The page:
2023 Northern BC Research and Quality Conference - Concurrent Session Information

Conference Poster

Concurrent Session E 

Date: November 8

Time: 1:00pm - 2:00pm 

Location: University of Northern BC, 6-205

Theme: Cultural Safety and Health Equity and Mental Health and Substance Use


Madison Friesen

Title: Hush Little Baby: Eat, Sleep, Console in Maternity and NICU at University Hospital of Northern BC (Prince George)

Objective: Neonatal Abstinence Syndrome is a clinical diagnosis of neurological, gastrointestinal, and musculoskeletal disturbances which results from the abrupt discontinuation (upon birth) of fetal exposure to substances.

Eat, Sleep, Console is an evidence-informed model focusing on the comfort and care of newborns exposed to substances by maximizing nonpharmacological interventions and increased family involvement in the care of the newborn [1].

Our objective is to implement Eat Sleep Console in the Maternity and Neonatal Intensive Care (NICU) units at UHNBC. This will result in: 

  • providing trauma informed, age-appropriate, and culturally safe care,
  • attachment and bonding of the newborn to their parent/caregiver,
  • responsive and consistent assessment, interventions, and care for substance exposed newborns with a decreased need for NICU admissions and pharmacological treatment of withdrawal.

Methods: Development of a Clinical Practice Standard. Education and training for nursing staff. ‘At the Elbow’ support for staff and parent/caregiver when a newborn exposed to substances is receiving care. Chart audits and database extraction to measure, evaluate and share implementation successes and identify challenges. 

Results: Implementation of the Clinical Practice Standard and Eat Sleep Console tool occurred at UHNBC in December 2022. Since implementation, we have seen a reduction in the length of stay for newborns, a decrease in the number of transfers to and length of stay in the NICU, and a reduction of morphine orders and administration for newborns.

Lessons Learned: Lessons learned is still ongoing for this work. Early lessons include:

  • at the elbow support along with additional training and education is critical in supporting nursing staff,
  • supporting birth parent-newborn togetherness in hospital is important to ongoing success for parent and newborns once discharged.\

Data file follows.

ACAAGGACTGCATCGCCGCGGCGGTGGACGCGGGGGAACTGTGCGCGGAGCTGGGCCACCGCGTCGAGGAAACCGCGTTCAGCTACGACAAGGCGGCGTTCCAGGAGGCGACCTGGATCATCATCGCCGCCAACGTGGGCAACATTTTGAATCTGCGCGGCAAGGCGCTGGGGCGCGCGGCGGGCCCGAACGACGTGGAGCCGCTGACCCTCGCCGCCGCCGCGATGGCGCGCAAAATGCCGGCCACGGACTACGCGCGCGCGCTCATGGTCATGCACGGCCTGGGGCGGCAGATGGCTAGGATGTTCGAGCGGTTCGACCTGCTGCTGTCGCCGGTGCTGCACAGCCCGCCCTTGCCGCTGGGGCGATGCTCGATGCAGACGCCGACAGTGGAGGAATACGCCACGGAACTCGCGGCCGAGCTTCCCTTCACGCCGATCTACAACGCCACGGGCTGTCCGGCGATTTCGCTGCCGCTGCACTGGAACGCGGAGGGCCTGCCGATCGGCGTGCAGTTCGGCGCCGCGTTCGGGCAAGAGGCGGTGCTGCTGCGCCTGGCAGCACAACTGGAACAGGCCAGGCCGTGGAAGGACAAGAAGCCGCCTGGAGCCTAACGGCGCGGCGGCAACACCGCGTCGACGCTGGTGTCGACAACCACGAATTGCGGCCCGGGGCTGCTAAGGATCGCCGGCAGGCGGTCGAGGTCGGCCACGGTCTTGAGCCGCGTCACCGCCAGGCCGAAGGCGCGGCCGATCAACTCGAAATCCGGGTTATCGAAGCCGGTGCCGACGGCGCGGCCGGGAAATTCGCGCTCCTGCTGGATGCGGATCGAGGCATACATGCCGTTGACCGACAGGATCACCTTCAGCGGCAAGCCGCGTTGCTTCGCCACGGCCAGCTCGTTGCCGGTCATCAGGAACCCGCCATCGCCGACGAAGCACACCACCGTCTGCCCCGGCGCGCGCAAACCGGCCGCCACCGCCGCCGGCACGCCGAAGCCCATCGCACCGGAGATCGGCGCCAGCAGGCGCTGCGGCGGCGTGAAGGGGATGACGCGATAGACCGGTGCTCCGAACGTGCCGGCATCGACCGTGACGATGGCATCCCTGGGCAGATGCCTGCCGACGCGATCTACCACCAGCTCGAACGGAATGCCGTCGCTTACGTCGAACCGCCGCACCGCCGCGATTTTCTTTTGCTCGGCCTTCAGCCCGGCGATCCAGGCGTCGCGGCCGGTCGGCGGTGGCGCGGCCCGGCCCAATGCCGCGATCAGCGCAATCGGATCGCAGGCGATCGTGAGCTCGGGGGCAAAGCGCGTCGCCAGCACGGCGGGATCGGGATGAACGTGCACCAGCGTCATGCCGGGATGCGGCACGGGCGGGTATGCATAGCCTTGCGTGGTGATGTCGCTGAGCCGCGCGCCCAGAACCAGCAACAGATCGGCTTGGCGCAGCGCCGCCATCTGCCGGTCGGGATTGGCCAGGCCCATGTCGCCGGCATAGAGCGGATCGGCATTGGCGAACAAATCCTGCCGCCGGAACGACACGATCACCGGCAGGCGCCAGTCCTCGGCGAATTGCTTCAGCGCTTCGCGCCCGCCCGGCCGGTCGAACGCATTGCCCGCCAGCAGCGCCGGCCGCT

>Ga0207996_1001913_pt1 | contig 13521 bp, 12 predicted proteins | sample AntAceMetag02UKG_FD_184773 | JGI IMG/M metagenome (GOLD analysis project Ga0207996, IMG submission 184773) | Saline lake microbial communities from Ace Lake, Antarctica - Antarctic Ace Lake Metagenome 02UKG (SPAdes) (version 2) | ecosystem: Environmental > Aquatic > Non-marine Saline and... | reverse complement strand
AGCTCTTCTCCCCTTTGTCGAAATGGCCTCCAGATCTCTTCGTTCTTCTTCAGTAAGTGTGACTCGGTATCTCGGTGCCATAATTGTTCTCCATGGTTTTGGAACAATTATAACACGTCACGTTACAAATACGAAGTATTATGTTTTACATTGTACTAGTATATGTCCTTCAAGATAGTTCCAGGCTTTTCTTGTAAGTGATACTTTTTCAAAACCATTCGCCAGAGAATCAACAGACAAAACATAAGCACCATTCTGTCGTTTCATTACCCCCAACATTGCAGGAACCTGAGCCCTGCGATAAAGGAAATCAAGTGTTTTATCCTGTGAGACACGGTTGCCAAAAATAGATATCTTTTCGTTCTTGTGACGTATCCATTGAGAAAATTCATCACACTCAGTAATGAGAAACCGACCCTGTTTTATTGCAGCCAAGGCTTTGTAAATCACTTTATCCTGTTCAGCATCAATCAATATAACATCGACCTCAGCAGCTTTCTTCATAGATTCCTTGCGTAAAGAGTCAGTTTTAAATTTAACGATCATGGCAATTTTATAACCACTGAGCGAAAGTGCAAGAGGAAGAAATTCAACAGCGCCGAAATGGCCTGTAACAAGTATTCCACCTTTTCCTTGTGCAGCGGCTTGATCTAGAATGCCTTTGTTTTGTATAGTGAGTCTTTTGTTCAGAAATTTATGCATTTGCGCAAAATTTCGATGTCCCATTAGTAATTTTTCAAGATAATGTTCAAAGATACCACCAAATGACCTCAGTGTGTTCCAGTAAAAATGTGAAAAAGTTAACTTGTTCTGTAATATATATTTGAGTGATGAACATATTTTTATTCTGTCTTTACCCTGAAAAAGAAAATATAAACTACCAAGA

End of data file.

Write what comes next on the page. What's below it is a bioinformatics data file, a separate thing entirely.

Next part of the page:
• non-pharmacologic care is possible to provide and is successful.

Michelle Roberge, Dr. Suzanne Campbell, and Anika Brookhart

Title: Bringing the patient voice and community-based partners into maternity service improvement

Description: Providing equitable maternity care in rural northern BC is the overarching focus of this project. While small and simple changes within a facility can often be identified through conversations of healthcare providers, this project sought out the patient voice to help identify larger gaps in access to guide change. This presentation will highlight the steps the obstetrics team at St. John Hospital, a small rural hospital in north central BC within the traditional Dakelh Peoples territories, did to identify barriers, make changes both immediate and long term to improve access to maternity care for the 7 First Nation and 3 non-First Nation communities the hospital serves. The presentation will showcase the quality improvement journey the obstetrics team at St. John Hospital has taken over the past year, as well as focus on the larger community-based project of tackling the need for local transportation for expectants mothers.

Method: A patient-focussed community-based survey, delivered using social media, was used to validate key gaps in access to care as well as identify new areas for improvement. Immediate changes were made through local funding streams, however for the larger project to address the lack of public transportation in Vanderhoof, a committee was formed of key partners within the community and region, including within the Health Authority logistics and volunteer services, Carrier Sekani Family Services, the municipality, and health care providers from St. John Hospital.

Lessons Learned:

  • Using the patient voice to validate and identify gaps in care is helpful to make smaller changes happen faster.
  • Asking for inter-disciplinary contributions encourages engagement in quality improvement.
  • Following a collaborative community-based model is key to producing change that is inclusive and equitable for all partners and patients. 

Objectives: Participants will leave the session with tips on how to increase patient engagement to better inform change; and will learn about the work happening at St. John Hospital to make access to maternity care more equitable for all patients and how that can branch into improved access for other patients (eg. oncology).